There's something about a totally silent house, lit by just the dim yellow bulb of the stove vent and so enveloped in sleep not even the crickets are awake to sing. There is a sweetness to those moments spent in complete silence, with nothing to focus on except the hungry baby in your arms, drinking happily with eyes closed and a small hand wrapped around your finger as if he's silently reminding you to be in that moment and focus just on him. I've spent many nights in the past 2 years fading seamlessly in and out of sleep sitting up on a couch or a recliner, with a baby in my arms, ocassionally looking at the clock and being surprised that an hour passed since last I looked at it. I've also spent many nights trying to keep myself awake while nursing, the TV on some baby show I've seen 13 times before (spoiler: she ends up with a c-section) or an old episode of Cheaters (spoiler: he's cheating, and beating him/the other woman over the head with a shoe will just make you look stupid when the host does his voice-over update and says you took him back).

They're moments I sometimes bitch and moan through, and moments in which I wish for nothing more than my down pillow on my cheeks. And they are also moments I wouldn't trade for another 10 or 20 or even 100 minutes of sleep a night, because they are so fleeting.

Since returning to work a few weeks ago, Romo and I are struggling with breastfeeding. He's taken to the bottle like a champ...a bit too much so, to the point where he prefers it to nursing. I can't entirely blame him, as my supply has always been this side of abundant, and the bottle is instant gratification on an empty tummy. Add to the fact that I'm not there for him to nurse on demand from during the day and you get a baby who sometimes cries when I try to feed him. When it's 3 a.m. and the whole house is sleeping save for you and the hungry baby, you don't let him get to wailing. Instead, you pop a bottle of expressed milk in his greedy little mouth and wish you weren't so tired since now you know you have to pump after he's back in bed. It's been hard to deal with, emotionally, because of course I keep thinking "If only I was at home, this wouldn't be happening." But it's something we're working through.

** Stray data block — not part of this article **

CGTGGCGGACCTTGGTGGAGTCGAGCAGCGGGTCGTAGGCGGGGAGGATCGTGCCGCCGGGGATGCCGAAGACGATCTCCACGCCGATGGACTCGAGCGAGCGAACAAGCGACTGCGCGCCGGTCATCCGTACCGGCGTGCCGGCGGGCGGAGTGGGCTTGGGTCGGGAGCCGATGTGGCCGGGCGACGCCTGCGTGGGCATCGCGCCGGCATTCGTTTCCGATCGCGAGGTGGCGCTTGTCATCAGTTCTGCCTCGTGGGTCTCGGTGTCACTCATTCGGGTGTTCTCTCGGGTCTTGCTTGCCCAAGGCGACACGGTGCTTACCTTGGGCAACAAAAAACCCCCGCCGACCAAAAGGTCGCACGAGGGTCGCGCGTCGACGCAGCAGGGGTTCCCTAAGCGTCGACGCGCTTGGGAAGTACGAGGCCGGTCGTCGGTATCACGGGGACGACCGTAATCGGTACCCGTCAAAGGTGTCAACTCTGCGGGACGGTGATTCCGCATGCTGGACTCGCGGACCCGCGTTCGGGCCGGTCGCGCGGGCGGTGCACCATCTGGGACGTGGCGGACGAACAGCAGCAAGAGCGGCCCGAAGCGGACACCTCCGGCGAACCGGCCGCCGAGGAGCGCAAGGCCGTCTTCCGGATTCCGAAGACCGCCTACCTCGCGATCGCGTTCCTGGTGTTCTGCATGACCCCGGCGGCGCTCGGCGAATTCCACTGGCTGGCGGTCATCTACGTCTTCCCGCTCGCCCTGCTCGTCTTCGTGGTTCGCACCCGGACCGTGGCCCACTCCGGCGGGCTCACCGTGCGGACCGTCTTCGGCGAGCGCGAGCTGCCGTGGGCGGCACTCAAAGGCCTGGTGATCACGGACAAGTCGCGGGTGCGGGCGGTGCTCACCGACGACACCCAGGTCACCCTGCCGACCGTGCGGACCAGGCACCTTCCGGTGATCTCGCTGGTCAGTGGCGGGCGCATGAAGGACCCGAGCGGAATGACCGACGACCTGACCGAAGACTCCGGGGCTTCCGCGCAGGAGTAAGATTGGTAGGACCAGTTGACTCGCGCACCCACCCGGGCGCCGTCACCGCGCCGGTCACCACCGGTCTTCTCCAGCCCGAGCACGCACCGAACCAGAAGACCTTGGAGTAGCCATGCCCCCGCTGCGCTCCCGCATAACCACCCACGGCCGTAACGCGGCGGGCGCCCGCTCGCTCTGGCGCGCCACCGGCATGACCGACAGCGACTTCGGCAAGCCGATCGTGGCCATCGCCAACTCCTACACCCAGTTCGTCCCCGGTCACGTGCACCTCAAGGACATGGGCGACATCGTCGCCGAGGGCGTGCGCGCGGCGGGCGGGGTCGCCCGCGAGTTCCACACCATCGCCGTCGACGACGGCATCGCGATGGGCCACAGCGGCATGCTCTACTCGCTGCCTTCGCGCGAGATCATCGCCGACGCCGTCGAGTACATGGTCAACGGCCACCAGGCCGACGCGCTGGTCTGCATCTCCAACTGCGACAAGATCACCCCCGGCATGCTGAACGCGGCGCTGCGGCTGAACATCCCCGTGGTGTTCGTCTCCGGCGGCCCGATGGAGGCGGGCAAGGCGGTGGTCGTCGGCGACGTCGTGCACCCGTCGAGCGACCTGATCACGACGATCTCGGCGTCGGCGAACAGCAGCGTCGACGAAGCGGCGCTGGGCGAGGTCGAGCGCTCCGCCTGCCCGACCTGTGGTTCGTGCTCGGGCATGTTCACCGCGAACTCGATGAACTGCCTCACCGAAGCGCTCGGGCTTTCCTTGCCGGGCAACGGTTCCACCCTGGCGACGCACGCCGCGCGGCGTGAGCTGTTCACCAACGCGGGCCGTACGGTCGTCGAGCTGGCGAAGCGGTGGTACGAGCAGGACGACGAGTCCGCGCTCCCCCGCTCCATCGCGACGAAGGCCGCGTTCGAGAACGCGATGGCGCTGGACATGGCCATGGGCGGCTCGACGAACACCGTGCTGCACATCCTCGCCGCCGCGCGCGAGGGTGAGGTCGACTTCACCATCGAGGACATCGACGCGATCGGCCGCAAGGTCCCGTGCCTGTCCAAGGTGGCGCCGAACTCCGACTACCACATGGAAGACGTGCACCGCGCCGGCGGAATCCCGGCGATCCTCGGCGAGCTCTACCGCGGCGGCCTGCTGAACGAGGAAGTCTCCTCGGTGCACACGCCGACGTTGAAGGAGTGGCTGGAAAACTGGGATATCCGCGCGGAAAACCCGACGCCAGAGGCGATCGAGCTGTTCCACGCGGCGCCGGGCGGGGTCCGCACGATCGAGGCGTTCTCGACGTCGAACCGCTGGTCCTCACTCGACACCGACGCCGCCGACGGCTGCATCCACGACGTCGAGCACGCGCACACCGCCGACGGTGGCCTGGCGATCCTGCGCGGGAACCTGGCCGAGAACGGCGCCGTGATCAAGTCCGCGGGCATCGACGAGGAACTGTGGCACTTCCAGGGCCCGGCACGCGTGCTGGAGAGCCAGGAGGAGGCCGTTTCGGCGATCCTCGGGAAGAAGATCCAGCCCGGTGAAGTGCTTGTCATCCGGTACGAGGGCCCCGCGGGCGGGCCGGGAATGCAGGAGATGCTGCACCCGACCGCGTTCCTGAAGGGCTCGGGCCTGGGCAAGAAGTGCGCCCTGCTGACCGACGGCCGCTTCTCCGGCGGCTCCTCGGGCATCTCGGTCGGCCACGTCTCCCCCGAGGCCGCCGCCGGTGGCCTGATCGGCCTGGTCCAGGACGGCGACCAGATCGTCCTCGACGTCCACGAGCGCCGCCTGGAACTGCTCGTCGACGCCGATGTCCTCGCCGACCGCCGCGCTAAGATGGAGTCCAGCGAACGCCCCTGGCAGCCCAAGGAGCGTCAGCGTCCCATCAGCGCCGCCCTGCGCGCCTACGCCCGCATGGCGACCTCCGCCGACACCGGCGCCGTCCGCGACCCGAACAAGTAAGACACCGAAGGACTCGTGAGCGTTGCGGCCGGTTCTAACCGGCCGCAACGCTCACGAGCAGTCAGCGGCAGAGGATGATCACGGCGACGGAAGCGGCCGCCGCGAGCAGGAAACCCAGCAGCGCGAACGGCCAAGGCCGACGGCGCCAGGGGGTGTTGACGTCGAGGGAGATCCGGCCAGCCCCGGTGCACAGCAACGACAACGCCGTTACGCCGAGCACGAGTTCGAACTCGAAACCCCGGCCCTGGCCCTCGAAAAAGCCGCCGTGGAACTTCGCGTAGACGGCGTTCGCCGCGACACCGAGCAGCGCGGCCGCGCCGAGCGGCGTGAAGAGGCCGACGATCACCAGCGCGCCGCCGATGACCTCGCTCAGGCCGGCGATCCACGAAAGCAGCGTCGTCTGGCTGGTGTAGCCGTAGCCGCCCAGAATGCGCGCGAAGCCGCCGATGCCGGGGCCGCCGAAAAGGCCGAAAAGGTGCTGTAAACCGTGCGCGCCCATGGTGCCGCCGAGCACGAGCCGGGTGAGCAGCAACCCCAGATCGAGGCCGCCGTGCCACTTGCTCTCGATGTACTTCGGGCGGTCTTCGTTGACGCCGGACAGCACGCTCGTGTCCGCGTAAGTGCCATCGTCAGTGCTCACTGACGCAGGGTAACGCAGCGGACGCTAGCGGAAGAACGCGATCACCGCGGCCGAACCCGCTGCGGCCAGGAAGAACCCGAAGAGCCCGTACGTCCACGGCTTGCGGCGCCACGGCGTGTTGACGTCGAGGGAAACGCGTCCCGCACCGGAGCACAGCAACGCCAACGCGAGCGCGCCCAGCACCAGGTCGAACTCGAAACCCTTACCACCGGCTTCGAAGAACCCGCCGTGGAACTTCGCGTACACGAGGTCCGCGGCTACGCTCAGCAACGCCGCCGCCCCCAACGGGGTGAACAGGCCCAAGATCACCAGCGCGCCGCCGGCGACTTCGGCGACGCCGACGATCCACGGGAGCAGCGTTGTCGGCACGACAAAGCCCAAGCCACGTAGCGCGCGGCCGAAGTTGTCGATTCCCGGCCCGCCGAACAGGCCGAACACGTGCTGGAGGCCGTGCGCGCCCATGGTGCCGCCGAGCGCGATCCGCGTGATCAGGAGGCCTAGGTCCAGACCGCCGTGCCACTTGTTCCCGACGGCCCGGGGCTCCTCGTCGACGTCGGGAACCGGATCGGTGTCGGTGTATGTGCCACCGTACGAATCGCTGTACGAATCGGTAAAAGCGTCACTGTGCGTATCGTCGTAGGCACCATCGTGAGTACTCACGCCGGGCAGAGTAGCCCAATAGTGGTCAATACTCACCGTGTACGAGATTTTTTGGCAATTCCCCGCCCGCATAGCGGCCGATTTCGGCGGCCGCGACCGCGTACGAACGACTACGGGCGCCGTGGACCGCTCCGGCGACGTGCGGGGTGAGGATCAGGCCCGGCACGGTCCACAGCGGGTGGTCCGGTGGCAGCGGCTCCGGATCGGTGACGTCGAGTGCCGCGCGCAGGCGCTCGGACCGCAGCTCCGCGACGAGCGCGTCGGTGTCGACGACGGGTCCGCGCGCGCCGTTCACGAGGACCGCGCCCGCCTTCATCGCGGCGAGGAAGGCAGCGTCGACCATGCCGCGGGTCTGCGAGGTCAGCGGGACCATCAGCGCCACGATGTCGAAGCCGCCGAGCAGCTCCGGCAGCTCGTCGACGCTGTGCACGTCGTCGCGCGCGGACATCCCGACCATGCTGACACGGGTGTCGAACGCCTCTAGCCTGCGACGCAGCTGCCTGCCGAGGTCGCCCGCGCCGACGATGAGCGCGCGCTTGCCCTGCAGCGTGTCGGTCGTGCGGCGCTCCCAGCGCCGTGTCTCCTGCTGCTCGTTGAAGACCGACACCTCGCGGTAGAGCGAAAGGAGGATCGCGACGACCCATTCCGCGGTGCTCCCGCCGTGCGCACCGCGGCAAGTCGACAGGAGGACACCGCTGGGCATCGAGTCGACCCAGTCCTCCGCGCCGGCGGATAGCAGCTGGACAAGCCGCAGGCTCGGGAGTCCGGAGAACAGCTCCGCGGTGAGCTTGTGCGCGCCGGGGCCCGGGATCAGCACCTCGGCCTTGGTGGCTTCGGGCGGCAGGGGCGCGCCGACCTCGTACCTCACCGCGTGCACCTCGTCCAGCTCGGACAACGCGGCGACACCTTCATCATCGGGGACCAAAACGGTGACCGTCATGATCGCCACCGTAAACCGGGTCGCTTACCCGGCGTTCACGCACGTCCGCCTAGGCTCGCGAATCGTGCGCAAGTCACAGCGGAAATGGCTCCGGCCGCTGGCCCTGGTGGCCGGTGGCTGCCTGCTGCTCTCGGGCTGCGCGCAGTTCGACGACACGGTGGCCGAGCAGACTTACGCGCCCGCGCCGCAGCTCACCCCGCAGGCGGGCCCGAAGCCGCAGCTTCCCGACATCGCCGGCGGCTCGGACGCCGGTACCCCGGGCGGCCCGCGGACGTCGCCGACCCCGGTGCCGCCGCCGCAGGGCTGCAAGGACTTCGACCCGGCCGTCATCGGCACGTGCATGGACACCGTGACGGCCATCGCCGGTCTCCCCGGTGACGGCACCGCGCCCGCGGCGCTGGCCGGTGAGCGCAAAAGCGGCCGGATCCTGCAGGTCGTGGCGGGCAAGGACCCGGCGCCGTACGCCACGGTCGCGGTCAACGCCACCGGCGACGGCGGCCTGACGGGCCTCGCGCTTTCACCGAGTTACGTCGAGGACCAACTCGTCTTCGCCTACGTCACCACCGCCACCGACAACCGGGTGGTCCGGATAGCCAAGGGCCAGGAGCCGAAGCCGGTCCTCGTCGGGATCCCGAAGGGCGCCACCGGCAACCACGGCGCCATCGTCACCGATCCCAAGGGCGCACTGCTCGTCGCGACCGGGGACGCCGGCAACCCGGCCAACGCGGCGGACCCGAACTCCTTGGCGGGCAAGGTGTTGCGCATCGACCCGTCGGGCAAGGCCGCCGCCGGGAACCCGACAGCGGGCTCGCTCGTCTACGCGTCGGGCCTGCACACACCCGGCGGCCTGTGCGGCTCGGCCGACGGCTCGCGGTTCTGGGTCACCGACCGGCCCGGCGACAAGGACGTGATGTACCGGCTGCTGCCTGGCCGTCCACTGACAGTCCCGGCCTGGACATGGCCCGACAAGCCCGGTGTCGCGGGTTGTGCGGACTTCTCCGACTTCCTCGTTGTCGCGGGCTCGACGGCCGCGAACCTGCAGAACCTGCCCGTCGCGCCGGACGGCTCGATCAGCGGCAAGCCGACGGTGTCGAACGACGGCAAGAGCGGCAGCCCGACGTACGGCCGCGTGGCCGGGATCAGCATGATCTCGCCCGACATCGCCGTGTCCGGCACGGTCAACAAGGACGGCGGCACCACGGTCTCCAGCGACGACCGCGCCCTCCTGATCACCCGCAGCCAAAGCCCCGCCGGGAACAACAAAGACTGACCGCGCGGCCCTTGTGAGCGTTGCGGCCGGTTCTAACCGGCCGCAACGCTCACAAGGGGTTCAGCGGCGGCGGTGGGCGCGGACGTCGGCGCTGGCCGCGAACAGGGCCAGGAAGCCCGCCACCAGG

And on the flip side of it, it has meant that my husband (who happens to be a STELLAR example of a Dad) has been helping out at night by running in to grab Romo and give him a bottle instead of me waking to attempt to nurse him or give him the bottle myself. He actually offered to do all the night feedings, since he's home with the kids for the summer (I wasn't being sarcastic before when I called him stellar), and I have to get up for work in the morning. And one would think this would THRILL me beyond belief because while he does that I get to slide deeper into the pillows and get back to dreaming.

Instead, I've found myself having an odd and unexpected reaction: I miss the 2 a.m. feedings. I miss sitting down with my nursing pillow and my hungry baby and watching him go from crying and grunting in hunger to drowsy and content as he fills his belly. I miss sitting on the yoga ball bouncing him, kissing his sweet cheeks and feeling his body relax as he drifts into baby dreamland. ::sigh::

You may be asking yourself, "What the hell is wrong with that girl?!?!" And, if Rohan wakes 3 times tonight like he's been doing lately, I may ask myself that very same question and come post a retraction to this sentimental hogwash. But for now I am focusing on the Zen in Exhaustion...because I know from experience that this phase in life will be over long before I want it to be, and that I'll be remembering it fondly in a few months' time. And rather than just remembering how sweet and magical those moments alone with baby were, I want to experience how sweet and magical they are, right here and now.

1 comment:

Anonymous said...

I know I've said this before, but sometimes even those of us who were born without that biological ticking clock can read this blog and thing "wow... having that kind of love for a baby sounds like something that's missing in my life" (then I later realize no... that's not it...) but it sounds so good when I read it here! You should write a book. I am captivated by your writing. Seriously. It's hard to keep my attention, but your blog always has.